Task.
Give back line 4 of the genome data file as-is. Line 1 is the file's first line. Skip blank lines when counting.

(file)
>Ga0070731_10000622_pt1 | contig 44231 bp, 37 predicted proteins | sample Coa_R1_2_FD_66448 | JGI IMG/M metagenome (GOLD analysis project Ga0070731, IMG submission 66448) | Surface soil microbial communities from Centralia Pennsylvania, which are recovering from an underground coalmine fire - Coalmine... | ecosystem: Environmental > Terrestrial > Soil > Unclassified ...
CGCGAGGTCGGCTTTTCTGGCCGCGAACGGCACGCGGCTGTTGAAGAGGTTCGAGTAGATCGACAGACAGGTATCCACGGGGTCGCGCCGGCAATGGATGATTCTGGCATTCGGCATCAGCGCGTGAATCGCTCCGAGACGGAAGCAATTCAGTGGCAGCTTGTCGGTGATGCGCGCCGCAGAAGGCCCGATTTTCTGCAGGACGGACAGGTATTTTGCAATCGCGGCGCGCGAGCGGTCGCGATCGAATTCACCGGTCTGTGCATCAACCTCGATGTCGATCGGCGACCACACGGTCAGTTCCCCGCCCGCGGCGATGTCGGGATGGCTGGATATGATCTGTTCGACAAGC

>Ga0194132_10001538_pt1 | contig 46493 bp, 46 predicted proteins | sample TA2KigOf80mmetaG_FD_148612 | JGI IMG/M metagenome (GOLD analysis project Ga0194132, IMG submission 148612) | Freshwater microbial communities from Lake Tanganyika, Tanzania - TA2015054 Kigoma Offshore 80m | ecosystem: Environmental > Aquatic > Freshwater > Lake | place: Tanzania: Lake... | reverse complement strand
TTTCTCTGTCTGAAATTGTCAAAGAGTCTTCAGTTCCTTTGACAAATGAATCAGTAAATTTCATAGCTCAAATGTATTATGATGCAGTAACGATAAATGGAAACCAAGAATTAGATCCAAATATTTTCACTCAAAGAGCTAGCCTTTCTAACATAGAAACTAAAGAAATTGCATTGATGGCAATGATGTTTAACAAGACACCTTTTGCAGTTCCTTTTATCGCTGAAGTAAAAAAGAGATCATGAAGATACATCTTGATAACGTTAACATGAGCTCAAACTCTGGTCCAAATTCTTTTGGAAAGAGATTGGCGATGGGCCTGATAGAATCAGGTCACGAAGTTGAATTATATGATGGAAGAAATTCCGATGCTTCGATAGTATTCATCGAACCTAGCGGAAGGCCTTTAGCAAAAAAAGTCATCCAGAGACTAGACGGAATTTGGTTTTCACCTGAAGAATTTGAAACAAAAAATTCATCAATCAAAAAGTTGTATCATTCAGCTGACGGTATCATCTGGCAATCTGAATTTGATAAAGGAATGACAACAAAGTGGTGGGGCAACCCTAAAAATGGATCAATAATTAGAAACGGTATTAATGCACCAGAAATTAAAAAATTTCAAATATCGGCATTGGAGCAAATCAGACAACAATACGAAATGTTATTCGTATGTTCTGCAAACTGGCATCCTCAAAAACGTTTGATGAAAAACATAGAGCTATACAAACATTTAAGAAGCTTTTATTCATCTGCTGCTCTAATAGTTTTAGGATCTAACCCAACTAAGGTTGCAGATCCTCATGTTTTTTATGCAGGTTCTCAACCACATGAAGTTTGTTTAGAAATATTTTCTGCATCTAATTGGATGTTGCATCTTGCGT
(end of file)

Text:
TTTCTCTGTCTGAAATTGTCAAAGAGTCTTCAGTTCCTTTGACAAATGAATCAGTAAATTTCATAGCTCAAATGTATTATGATGCAGTAACGATAAATGGAAACCAAGAATTAGATCCAAATATTTTCACTCAAAGAGCTAGCCTTTCTAACATAGAAACTAAAGAAATTGCATTGATGGCAATGATGTTTAACAAGACACCTTTTGCAGTTCCTTTTATCGCTGAAGTAAAAAAGAGATCATGAAGATACATCTTGATAACGTTAACATGAGCTCAAACTCTGGTCCAAATTCTTTTGGAAAGAGATTGGCGATGGGCCTGATAGAATCAGGTCACGAAGTTGAATTATATGATGGAAGAAATTCCGATGCTTCGATAGTATTCATCGAACCTAGCGGAAGGCCTTTAGCAAAAAAAGTCATCCAGAGACTAGACGGAATTTGGTTTTCACCTGAAGAATTTGAAACAAAAAATTCATCAATCAAAAAGTTGTATCATTCAGCTGACGGTATCATCTGGCAATCTGAATTTGATAAAGGAATGACAACAAAGTGGTGGGGCAACCCTAAAAATGGATCAATAATTAGAAACGGTATTAATGCACCAGAAATTAAAAAATTTCAAATATCGGCATTGGAGCAAATCAGACAACAATACGAAATGTTATTCGTATGTTCTGCAAACTGGCATCCTCAAAAACGTTTGATGAAAAACATAGAGCTATACAAACATTTAAGAAGCTTTTATTCATCTGCTGCTCTAATAGTTTTAGGATCTAACCCAACTAAGGTTGCAGATCCTCATGTTTTTTATGCAGGTTCTCAACCACATGAAGTTTGTTTAGAAATATTTTCTGCATCTAATTGGATGTTGCATCTTGCGT